If the minimum wage really works don’t raise it by a couple of dollars, raise it to $20/hour and end all poverty across the country.

  11. Gpa Danny3 years ago

    The federal minimum wage will be a maximum wage for many. Wages and health care should not be under government edict. Govt. influence only distorts the open market.

    1. Esteban3 years ago

      how do you know that it distorts the market? any empirical evidence, or just opinion masquerading as fact–again. Have your opinions, but not your own “facts.” Old adage…

  12. Andre Leonard3 years ago

    The labor market in a FREE society is driven by supply and demand.

    Even with a current minimum wage we still have millions of people who will come and work for less than the current minimum wage.

    A quick trip to Wal-Mart quickly reveals 80% of the goods are made in China.

    1. slk3 years ago

      whats the minimum wage in china, compared to unionized wages here??? why is walmart doing so well??? not to mention many of their employees make more then minimum!!! if you don’t like that, then where ever you go, check labels and “buy American”!!!

  13. Donald Brown3 years ago

    This is great but totally taken out of context by not including all the non income benefits the people receive.

    1. Esteban3 years ago

      but the same folks who ant to keep the min. wage low say that these benefits are “too kucvh” and should not be a USG reap. Go figure. Consistency is the ban of small minds?

  14. Arnold Coda3 years ago

    This brief report illustrates that the minimum wage “issue” is neither simple nor one-dimensional as many people, including legislators, would like to believe and as many legislators present it to the country at large. We have not won the “War on Poverty” nor, I believe, will we ever. However, raising the minimum wage to a living wage certainly will help pull many out of the abysmally dire conditions in which they are mired.

    1. slk3 years ago

      what about inflation, and those who “will” lose their jobs???

  15. Cynthia3 years ago

    Thank you so much for this study.

    Its really a smart thing to do for the government, by requiring businesses to pay a higher salary, they will be moving Americans off or reducing their need for government subsidies to the responsibility of employers to pay living wages.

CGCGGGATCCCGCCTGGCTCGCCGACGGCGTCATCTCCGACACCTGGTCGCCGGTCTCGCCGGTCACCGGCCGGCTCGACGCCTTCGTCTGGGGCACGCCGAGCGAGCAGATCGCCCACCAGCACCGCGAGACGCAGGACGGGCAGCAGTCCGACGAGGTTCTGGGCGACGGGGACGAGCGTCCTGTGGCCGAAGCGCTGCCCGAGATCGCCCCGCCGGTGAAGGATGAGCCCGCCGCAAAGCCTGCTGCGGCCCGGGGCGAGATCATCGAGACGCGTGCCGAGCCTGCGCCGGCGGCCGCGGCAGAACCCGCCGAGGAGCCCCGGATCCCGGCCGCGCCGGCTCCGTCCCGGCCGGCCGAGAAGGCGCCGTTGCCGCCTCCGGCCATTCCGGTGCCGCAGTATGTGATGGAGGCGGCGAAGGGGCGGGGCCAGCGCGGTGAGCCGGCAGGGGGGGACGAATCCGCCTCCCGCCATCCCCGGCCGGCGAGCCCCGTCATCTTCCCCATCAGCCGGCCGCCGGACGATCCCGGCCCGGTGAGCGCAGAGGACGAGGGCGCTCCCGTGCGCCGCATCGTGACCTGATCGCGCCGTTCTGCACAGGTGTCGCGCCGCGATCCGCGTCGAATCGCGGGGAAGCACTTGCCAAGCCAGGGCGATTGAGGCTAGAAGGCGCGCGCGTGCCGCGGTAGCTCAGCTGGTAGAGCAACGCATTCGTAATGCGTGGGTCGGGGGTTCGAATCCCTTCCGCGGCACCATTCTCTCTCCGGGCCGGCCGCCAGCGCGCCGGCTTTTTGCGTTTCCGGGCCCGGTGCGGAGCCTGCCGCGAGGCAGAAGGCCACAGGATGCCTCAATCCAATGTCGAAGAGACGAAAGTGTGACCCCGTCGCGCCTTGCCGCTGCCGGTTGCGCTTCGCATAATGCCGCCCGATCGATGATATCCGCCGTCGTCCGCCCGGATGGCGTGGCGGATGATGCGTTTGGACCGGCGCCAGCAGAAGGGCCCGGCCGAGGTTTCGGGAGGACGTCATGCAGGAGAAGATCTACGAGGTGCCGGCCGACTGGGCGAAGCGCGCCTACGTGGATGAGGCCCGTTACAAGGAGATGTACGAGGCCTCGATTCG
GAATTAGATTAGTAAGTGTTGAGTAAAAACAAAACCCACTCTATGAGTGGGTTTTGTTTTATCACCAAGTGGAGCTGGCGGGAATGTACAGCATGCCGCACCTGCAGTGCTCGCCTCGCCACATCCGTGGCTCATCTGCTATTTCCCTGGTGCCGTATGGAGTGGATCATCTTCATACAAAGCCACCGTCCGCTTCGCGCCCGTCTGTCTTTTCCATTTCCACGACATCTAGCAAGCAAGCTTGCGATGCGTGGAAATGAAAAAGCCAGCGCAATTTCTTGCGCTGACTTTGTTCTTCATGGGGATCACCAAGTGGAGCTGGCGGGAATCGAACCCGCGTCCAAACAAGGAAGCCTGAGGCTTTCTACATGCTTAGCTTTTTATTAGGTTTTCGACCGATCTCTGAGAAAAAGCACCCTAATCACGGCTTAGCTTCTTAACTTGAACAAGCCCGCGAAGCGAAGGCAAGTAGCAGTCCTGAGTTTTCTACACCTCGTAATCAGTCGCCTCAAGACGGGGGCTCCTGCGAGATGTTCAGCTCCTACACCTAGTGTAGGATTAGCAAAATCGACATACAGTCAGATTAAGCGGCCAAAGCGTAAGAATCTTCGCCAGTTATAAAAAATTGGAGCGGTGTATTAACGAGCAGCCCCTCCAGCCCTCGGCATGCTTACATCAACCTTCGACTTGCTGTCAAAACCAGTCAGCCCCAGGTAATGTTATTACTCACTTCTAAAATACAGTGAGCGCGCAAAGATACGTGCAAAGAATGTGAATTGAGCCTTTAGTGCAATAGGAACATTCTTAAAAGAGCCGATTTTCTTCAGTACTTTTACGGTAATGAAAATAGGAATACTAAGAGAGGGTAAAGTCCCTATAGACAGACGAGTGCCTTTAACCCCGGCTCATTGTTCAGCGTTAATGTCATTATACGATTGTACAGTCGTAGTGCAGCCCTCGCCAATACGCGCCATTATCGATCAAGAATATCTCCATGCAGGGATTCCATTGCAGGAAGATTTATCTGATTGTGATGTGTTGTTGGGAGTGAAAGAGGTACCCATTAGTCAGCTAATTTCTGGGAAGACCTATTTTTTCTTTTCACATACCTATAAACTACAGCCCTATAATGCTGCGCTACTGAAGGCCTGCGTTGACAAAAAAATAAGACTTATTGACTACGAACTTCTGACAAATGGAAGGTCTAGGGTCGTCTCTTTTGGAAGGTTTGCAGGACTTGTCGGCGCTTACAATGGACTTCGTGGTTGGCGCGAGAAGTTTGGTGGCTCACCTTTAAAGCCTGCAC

This will be significant to communities of color and low income communities that exist where there is little economic opportunity for growth.

    1. slk3 years ago

      do you tink a “skill” may help them get better wages???

      1. Ajh3 years ago

        Sure, if there were jobs that existed offering fair pay for those skills. We sent all the blue collar work over to china and other parts of asia though, so we have nothing to give people to work with except those minimum wage jobs in many areas. Look around, how many people are hiring for minimum wage work in your area vs good higher paying jobs?

  16. Chasen3 years ago

    But would this not raise the poverty line? Businesses will pass on the expense to the consumer, thus making the raise pointless?

    1. Doug3 years ago

      . . . unless businesses keep the same expense line by getting along with fewer employees — and then we’ve brought the arguments full circle.

    2. Arnold Coda3 years ago

      There is no way to know in advance whether or not businesses will raise prices of their products or services. Even if they do, will the increases erase a minimum wage increase? My thinking is that there is no way to know or project this with any acceptable degree of certainty. Certainly, it would be most interesting and educational to know what the price reaction was when minimum wage was established and then later when it was increased.

      1. slk3 years ago

        say hello to the new $10 value menu!!!

        1. Ajh3 years ago

          that’s funny, cause minimum wage is waaaay higher in australia and their big mac isn’t any more expensive than ours.

        2. Ronald Nelson2 years ago

          I truly do not think minimum wage was designed to support families to live on, but for businesses to profit from.

    3. slk3 years ago